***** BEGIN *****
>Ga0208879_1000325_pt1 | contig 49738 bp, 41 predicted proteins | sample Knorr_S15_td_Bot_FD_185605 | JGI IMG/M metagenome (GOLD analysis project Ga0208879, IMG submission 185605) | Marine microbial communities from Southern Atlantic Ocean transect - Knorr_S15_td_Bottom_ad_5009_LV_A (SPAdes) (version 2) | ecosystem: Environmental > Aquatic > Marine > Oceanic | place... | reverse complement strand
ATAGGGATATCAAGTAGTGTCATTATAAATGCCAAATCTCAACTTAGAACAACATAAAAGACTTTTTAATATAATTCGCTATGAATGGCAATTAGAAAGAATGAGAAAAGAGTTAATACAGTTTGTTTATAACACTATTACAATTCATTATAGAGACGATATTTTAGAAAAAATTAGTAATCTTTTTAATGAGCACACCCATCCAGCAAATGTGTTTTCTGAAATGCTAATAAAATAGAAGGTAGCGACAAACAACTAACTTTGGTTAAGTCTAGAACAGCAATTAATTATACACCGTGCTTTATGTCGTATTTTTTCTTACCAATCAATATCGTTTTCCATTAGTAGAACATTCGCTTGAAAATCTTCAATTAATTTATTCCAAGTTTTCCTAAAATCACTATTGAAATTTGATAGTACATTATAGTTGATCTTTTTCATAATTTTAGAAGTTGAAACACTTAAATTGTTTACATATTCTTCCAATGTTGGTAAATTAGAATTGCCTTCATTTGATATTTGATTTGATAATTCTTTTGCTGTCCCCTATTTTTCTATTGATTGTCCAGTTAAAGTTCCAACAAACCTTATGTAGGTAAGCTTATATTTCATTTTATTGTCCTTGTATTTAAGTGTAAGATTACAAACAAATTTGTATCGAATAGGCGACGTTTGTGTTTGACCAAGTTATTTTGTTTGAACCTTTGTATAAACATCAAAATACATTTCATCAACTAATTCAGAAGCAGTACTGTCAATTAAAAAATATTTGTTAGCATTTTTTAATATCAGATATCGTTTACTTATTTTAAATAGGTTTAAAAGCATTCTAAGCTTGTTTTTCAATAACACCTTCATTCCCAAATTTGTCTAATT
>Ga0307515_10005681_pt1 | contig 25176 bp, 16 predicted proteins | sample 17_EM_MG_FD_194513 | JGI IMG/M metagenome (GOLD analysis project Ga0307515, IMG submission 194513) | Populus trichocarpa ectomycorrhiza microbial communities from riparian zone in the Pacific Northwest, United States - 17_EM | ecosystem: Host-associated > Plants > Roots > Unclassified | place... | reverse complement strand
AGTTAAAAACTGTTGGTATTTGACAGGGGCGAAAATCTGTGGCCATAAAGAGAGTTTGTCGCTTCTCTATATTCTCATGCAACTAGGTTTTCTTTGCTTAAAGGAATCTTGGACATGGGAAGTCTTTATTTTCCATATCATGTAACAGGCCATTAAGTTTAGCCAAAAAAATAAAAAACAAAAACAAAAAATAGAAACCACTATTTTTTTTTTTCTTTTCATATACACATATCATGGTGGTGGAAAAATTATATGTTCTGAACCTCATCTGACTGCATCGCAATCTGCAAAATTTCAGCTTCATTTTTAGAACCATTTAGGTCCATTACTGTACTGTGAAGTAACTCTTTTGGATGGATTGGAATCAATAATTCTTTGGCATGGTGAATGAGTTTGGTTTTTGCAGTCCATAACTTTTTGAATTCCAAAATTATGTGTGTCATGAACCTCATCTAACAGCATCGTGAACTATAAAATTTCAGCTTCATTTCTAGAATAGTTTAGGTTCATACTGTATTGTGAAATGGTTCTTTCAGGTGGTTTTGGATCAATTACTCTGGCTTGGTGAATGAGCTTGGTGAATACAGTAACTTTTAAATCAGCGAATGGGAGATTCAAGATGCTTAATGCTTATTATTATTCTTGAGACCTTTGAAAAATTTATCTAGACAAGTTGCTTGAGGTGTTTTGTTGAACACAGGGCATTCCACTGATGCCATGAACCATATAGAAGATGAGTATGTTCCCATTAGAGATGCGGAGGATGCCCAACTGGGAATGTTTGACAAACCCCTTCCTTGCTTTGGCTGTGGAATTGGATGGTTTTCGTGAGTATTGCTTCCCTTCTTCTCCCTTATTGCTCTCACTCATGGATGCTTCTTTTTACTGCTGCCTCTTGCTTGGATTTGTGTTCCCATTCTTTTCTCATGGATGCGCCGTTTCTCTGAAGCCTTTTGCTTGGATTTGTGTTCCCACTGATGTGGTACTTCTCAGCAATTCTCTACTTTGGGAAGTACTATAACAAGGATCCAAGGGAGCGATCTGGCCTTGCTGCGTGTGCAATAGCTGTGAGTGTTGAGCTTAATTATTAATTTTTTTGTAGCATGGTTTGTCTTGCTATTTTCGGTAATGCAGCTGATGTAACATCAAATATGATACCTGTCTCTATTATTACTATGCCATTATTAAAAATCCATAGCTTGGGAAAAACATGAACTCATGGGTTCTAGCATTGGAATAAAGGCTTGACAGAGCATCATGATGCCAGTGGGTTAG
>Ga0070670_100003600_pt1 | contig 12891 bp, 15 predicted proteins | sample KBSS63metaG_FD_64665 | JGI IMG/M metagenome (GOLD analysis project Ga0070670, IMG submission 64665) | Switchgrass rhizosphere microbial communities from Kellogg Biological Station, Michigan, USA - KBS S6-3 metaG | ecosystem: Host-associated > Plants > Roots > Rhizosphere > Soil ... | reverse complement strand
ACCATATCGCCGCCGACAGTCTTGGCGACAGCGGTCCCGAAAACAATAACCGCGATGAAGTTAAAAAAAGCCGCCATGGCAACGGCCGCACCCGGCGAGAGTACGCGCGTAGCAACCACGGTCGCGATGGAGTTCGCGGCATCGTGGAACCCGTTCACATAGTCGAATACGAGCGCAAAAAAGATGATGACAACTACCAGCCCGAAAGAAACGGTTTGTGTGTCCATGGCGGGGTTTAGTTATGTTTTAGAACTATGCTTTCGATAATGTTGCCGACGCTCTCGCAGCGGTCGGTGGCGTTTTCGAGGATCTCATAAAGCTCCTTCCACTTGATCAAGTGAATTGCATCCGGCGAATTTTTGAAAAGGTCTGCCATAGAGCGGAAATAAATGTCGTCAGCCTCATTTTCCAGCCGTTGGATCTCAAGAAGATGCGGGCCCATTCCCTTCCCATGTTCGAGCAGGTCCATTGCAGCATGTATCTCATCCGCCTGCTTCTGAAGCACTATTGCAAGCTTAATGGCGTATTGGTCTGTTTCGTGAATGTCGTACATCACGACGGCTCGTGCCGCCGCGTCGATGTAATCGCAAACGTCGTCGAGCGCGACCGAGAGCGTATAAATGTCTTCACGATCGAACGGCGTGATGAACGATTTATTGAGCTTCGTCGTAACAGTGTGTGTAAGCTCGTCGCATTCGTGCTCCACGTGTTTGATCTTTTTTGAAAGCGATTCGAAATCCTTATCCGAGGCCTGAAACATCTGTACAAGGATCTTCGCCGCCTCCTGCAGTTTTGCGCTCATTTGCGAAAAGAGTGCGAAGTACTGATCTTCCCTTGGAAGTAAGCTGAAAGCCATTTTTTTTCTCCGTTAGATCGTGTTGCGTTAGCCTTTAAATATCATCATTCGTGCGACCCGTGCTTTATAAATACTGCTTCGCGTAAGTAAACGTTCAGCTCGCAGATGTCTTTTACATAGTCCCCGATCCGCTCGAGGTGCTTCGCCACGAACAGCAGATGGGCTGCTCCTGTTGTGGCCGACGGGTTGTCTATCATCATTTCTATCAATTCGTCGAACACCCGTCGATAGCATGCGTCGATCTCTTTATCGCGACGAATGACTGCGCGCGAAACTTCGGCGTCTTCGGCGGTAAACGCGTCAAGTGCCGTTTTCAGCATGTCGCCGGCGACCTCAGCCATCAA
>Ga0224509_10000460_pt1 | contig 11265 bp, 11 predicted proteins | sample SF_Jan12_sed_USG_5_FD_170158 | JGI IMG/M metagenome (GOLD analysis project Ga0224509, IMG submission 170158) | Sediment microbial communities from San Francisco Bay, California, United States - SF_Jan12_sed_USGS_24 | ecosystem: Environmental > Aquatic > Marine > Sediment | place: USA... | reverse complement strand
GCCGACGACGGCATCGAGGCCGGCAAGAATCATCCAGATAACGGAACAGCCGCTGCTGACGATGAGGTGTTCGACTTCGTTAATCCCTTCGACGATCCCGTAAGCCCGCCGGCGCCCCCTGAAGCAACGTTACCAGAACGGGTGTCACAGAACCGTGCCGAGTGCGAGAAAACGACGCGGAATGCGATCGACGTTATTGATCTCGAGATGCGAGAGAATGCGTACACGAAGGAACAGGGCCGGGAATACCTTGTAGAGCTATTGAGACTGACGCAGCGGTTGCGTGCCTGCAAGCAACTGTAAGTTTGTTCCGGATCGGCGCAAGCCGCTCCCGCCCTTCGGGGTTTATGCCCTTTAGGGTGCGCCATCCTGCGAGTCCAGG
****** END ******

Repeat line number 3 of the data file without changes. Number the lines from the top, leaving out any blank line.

>Ga0307515_10005681_pt1 | contig 25176 bp, 16 predicted proteins | sample 17_EM_MG_FD_194513 | JGI IMG/M metagenome (GOLD analysis project Ga0307515, IMG submission 194513) | Populus trichocarpa ectomycorrhiza microbial communities from riparian zone in the Pacific Northwest, United States - 17_EM | ecosystem: Host-associated > Plants > Roots > Unclassified | place... | reverse complement strand